Cytotoxicity of CDDP
The sensitivity of cells to CDDP was determined by dye exclusion method using nigrosin (Patterson, 1979).
Determination of intracellular glutathione
The glutathione content was measured by enzymatic method described previously (Bannai and Ishii, 1982), which is based on the catalytic action of glutathione in the reduction of 5,5′-dithiobis(2-nitrobenzoic acid) by the glutathione reductase system (Tietze, 1969). Cells were plated at 5 × 105 in a 35 mm diameter dish and cultured for 24 h and total glutathione (GSH and GSSG) was extracted with 5% trichloroacetic acid. The glutathione extracted from the cells was mostly GSH and the content of the oxidised form, GSSG, was negligibly low throughout this study.
Determination of intracellular cysteine
The cysteine content in the cells was determined by the method of Cotgreave and Moldeus (1986) with slight modifications. Briefly, the cells, plated at 5 × 105 in a 35 mm diameter dish and cultured for 24 h, were rinsed three times with PBSG and incubated in the dark at room temperature for 10 min with 100 μl of 8 mM monobromobiamine in 50 mM N-ethylmorpholine, pH 8, and 100 μl of PBSG. Then 10 μl of 100% trichloroacetic acid was added. The protein precipitate was removed by centrifugation at 3000 g for 5 min and aliquots were analysed for cysteine-bimane adducts by HPLC. The HPLC separation was achieved on a steel column (4.6 mm × 100 mm) packed with 3 μm octadodecylsilica reversed-phase material purchased from Nacalai Tesque Inc., Kyoto, Japan. The fluorescence at 480 nm was monitored with the excitation at 394 nm. The elution was performed with 9.0% (v/v) acetonitrile in 0.25% (v/v) acetic acid, pH 3.7, for 8 min, and then with 75% (v/v) acetonitrile in water for 5 min. The flow rate was 1 ml min−1 throughout the process.
Northern blot analysis
Total cellular RNA was extracted using ISOGEN purchased from Nippon Gene, Toyama, Japan. The cDNA probes for human xCT and 4F2hc were labeled with [α-32P]dCTP using Rediprime™II random prime labelling system from Amersham Pharmacia Biotech (Little Chalfont, UK). Total RNA was electrophoresed on a 1% agarose gel in the presence of 2.2 M formaldehyde, transferred and hybridised as described previously (Sato et al, 1999).
The inserts derived from mouse xCT and 4F2hc cDNAs were produced by PCR reaction using the primers containing mutations to generate appropriate restriction enzyme sites. The sequences of the primers used for PCR were 5′-IndexTermCTCCTCAGATCTGACACTGCCATGG-3′ and 5′-IndexTermGTATCTCAATCCTGGGCAGATGGCC-3′ for xCT, and 5′-IndexTermGCCTCACTGACTACAGATCTTGTCG-3′ and 5′-IndexTermGGAGGGTGGTAAGCTTTGCATAGGA-3′ for 4F2hc. Both the PCR products were cut out with BglII and HindIII and subcloned into pEGFP-C1 (BD Biosciences Clontech, Palo Alto, CA, USA). The sequences of the final constructs were verified by dideoxy-nucleotide sequencing. Transient transfections were performed using Lipofectamine Plus™ reagents (Invitrogen Corp., Carlsbad, CA, USA) according to the manufacturer's instruction. A2780 cells were plated at 2.5 × 105 in a 35 mm diameter dish and cultured for 24 h. They were transfected for 3 h in Opti-MEM®I (Invitrogen corp., carlsbad, CA, USA), and then the medium was changed to RPMI 1640 with 5% fetal bovine serum and they were incubated for further 33 h.
Characterisation of the cystine transport
As shown in Figure 1, the rate of cystine uptake was approximately 4.5-fold higher in A2780DDP than that in A2780. To characterise the transport system that mediates the cystine uptake, the rate of cystine uptake was measured in the presence of various amino acids in the uptake medium (Figure 1). In A2780 cells, the uptake of cystine was not inhibited significantly by the amino acids tested. In A2780DDP cells, the uptake of cystine was mostly Na+-independent and strongly inhibited by glutamate, but not by aspartate, leucine or arginine. The uptake of cystine in A2780DDP cells appeared to follow saturation kinetics with a Km of 0.06 mM whereas no saturation was found in A2780 cells (data not shown). These results show clearly that the resistant cells acquire the cystine transport activity mediated by system xc−, which does not occur in the sensitive cells.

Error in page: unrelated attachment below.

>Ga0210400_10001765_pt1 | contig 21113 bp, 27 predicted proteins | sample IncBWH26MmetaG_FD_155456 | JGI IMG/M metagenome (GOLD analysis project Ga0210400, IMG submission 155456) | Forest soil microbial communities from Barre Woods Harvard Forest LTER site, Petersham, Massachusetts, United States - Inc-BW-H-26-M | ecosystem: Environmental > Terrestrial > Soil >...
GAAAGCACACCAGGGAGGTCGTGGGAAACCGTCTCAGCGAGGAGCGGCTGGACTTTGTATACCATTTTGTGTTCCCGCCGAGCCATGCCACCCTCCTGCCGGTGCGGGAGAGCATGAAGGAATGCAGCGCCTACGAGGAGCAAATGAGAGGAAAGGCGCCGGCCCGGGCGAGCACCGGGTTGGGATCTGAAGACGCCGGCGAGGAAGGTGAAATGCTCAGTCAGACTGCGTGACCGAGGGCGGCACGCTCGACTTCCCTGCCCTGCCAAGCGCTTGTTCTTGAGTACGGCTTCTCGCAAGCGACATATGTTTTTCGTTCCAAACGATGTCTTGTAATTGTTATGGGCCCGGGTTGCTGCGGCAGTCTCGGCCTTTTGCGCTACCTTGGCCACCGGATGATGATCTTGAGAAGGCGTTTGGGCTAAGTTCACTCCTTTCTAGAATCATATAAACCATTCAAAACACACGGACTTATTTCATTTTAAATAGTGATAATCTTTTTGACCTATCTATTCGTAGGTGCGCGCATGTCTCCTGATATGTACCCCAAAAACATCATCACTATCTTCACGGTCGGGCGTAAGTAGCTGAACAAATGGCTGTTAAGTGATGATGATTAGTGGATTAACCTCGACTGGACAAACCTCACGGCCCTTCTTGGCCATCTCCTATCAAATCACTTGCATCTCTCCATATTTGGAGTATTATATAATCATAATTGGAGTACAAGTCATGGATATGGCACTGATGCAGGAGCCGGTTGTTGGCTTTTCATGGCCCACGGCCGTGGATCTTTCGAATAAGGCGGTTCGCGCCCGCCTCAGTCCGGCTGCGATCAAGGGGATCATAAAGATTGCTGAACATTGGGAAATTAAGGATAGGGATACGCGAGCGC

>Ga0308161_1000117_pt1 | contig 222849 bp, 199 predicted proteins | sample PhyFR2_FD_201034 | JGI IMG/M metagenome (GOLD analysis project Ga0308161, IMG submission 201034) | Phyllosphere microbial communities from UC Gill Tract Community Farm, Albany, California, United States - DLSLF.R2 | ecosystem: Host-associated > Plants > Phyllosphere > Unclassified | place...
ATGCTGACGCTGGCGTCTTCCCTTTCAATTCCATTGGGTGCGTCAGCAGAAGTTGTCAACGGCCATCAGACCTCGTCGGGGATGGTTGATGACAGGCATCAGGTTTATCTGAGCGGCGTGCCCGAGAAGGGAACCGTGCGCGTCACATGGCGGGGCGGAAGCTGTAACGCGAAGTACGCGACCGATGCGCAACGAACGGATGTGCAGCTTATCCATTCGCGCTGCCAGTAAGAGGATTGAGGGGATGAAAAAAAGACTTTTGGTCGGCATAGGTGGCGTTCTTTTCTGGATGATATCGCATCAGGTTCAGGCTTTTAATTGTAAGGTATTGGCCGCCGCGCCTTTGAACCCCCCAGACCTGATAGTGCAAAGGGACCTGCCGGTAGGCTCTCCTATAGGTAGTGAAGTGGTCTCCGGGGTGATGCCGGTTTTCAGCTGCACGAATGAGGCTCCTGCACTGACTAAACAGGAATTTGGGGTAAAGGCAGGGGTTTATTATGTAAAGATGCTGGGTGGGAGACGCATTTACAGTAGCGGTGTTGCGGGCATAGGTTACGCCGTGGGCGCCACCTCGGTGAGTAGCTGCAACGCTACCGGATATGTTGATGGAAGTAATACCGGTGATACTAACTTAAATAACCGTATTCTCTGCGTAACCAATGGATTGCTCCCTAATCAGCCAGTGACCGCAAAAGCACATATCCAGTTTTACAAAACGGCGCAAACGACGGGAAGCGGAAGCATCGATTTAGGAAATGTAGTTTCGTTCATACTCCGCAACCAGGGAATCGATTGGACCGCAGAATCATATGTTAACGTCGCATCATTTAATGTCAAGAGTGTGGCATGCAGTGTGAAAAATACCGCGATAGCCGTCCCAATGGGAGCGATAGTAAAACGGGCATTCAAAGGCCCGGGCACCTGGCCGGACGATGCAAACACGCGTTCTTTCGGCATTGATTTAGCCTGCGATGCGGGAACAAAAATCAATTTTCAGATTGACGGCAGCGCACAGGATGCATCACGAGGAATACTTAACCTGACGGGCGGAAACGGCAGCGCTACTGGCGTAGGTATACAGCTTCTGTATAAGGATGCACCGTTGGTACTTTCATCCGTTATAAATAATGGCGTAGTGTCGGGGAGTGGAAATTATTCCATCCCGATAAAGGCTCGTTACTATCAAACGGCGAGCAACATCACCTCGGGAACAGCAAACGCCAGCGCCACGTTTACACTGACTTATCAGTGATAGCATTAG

Effect of CDDP on the cystine transport
In in vitro culture, CDDP resistance is not acquired with a single treatment with CDDP but is acquired only after repeated exposure to CDDP for a relatively long time. We examined an effect of CDDP (up to 15 μ M) with a single treatment on the cystine uptake in the CDDP-sensitive cells. The cells were incubated for 24 h with various concentrations of CDDP and the cystine uptake was measured. The rate of uptake was not increased by the exposure to CDDP (data not shown). Diethyl maleate (DEM) is an electrophilic agent and is known to induce system xc− activity (Bannai, 1984). The rate of cystine uptake in A2780 cells was significantly enhanced (about 1.7-fold increase) by DEM at a single exposure and this enhanced uptake was inhibited by glutamate (data not shown), suggesting that the enhanced uptake is mediated by system xc−. Then, A2780DDP cells were cultured without CDDP treatment for up to 6 months and the rate of cystine uptake was measured. The rate of cystine uptake decreased slightly but significantly after 6 months without CDDP treatment (Figure 2). Glutamate was a potent inhibitor of the cystine uptake throughout the experiment, indicating that A2780DDP cells preserve most of the system xc− activity for at least 6 months in the absence of CDDP treatment. A2780DDP cells cultured without CDDP treatment for 6 months were tested to see whether they were still resistant to CDDP. When they were incubated with 50 μ M CDDP for 24 h, viability was over 95% as judged by dye exclusion, which was nearly equal to that in the control A2780DDP cells. A2780 cells were heavily injured (approximately 5% viable) under such conditions.